San Jose demands justice for vendors of Berryessa Flea Market
San Jose, CA – 100 people rallied to demand justice for the vendors of the Berryessa Flea Market in San Jose on June 3. Vendors' jobs are at risk since the Berryessa Urban Village Plan aims to do away with the 120-acre area the flea market has resided in for over 60 years.
The Berryessa Flea Market hosts over 6000 vendors every week and more than 4 million people visit every year. Not only is the Flea Market a place for affordable goods, it is also an important site of Chicano, Mexicano and Latino immigrant culture. Despite this, the city council has neglected to address the concerns of the community. Where will the vendors go since the renovation plan does not include the Flea Market?
The rally began outside the Berryessa entrance. The president of the Berryessa Flea Market Vendor Association (BFVA), Roberto Gonzalez, welcomed everyone and thanked the vendors and community members for attending this important day, “We are here together to talk and let our voices be heard so the results will not only be beneficial for the developers and owners of the Flea Market, but for the vendors as well.”
Father John spoke next, “Our clients are here, our families are here. What are they going to do? Displace us even more? This long legacy of displacement in this valley, are we ready to fight?” Everyone responded in an uproar of agreement.
Protesters then marched for three miles down Berryessa Road to North 13th Street and from there to Santa Clara Street until they reached San Jose City Hall. Along the sidewalk they chanted “¡El pueblo unido, jamás será vencido!”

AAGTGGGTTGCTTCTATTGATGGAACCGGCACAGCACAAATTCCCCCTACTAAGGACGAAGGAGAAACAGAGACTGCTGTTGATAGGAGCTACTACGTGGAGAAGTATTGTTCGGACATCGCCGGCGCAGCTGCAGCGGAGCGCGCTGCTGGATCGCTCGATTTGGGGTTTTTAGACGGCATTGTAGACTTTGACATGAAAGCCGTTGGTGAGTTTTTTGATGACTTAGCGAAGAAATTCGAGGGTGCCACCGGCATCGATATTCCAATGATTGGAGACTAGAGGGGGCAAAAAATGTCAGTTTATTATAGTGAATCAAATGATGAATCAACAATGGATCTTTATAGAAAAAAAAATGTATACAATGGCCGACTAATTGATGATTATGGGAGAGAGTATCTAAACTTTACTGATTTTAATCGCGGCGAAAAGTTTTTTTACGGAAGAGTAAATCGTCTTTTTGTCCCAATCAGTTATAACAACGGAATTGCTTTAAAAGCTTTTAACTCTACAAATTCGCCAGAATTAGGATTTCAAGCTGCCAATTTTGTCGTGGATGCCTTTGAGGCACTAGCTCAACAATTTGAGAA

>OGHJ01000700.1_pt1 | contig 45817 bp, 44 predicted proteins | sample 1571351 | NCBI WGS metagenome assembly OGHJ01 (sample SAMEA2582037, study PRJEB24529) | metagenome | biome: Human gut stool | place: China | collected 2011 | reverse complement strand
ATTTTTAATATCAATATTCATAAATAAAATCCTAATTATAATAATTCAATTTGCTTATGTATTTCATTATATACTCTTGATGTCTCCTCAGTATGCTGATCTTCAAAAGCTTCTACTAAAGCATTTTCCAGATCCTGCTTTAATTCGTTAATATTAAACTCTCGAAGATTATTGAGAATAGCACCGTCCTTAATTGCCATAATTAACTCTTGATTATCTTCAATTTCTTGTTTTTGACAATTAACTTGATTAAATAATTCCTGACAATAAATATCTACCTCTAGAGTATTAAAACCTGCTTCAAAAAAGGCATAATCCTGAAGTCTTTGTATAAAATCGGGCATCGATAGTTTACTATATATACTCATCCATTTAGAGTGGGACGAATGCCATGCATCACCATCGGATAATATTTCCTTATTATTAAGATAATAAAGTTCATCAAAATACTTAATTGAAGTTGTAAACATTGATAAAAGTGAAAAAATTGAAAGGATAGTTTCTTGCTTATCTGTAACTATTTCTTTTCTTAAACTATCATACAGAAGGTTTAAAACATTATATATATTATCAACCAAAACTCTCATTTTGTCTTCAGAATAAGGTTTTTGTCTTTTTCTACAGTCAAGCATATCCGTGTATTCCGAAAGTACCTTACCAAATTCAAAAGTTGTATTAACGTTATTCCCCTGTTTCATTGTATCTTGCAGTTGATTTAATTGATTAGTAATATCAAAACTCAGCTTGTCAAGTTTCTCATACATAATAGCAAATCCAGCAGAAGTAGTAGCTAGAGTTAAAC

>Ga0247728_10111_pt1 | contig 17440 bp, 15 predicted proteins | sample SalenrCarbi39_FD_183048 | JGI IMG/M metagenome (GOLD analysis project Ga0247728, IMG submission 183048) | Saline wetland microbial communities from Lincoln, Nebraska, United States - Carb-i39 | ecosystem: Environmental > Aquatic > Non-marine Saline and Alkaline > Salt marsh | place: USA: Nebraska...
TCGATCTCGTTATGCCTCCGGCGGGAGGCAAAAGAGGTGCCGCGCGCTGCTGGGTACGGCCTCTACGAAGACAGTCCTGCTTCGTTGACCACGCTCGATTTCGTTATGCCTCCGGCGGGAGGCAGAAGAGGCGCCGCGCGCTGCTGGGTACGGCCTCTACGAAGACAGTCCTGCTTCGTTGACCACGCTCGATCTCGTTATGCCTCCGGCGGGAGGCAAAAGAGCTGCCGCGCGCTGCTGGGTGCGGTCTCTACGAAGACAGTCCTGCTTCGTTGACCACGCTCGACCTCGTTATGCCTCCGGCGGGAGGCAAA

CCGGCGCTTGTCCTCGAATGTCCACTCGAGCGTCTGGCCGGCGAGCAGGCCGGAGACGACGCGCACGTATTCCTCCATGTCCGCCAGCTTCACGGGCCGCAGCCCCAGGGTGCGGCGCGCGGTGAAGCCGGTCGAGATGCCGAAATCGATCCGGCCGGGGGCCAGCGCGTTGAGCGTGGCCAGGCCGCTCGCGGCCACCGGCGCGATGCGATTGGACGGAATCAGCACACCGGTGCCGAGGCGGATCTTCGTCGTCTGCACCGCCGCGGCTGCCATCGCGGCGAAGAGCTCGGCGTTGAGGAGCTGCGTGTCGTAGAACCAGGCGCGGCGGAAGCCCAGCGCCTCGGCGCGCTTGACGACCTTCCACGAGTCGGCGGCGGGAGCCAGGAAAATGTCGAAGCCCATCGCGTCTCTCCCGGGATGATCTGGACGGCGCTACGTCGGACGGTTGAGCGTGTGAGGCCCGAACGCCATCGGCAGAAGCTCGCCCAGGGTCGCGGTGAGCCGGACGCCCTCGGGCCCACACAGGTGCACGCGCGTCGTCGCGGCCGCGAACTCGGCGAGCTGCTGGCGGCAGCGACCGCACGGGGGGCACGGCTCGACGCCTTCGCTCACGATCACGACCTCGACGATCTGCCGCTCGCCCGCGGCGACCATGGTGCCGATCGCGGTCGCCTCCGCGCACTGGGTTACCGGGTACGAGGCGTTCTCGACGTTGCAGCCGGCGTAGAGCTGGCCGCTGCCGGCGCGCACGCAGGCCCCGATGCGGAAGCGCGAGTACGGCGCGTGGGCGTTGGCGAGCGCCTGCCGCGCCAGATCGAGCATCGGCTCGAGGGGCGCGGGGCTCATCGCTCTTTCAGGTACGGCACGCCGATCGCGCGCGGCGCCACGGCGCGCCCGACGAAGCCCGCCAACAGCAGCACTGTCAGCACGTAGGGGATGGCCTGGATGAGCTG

Passersby and cars along the route honked in support, “¡Que viva los vendedores! ¡Que viva la pulga! Que viva la comunidad! ¡Que viva el pueblo!” Their chants echoed throughout the march, “¡Si se puede!” and “¡Cuando marchamos, ganamos!”
At City Hall, the protesters gathered to hear the daughter of a vendor from the Berryessa Flea Market acknowledged her family’s hard work that allowed for her and her sister to have access to higher education.
Peter Ortiz, representative for Eastside San Jose on the Santa Clara County Board of Education, spoke strong words, “For far too long, our city's leadership has served the interests of the financially few, and the powerful – leaving the interests of Eastside San Jose, our workers, and our immigrant communities to the side. Well now we are saying enough is enough!”
Ortiz finished, “We're going to send a strong message to city council that they cannot mess with our vendors, they cannot mess with our culture, and they cannot mess with our community!”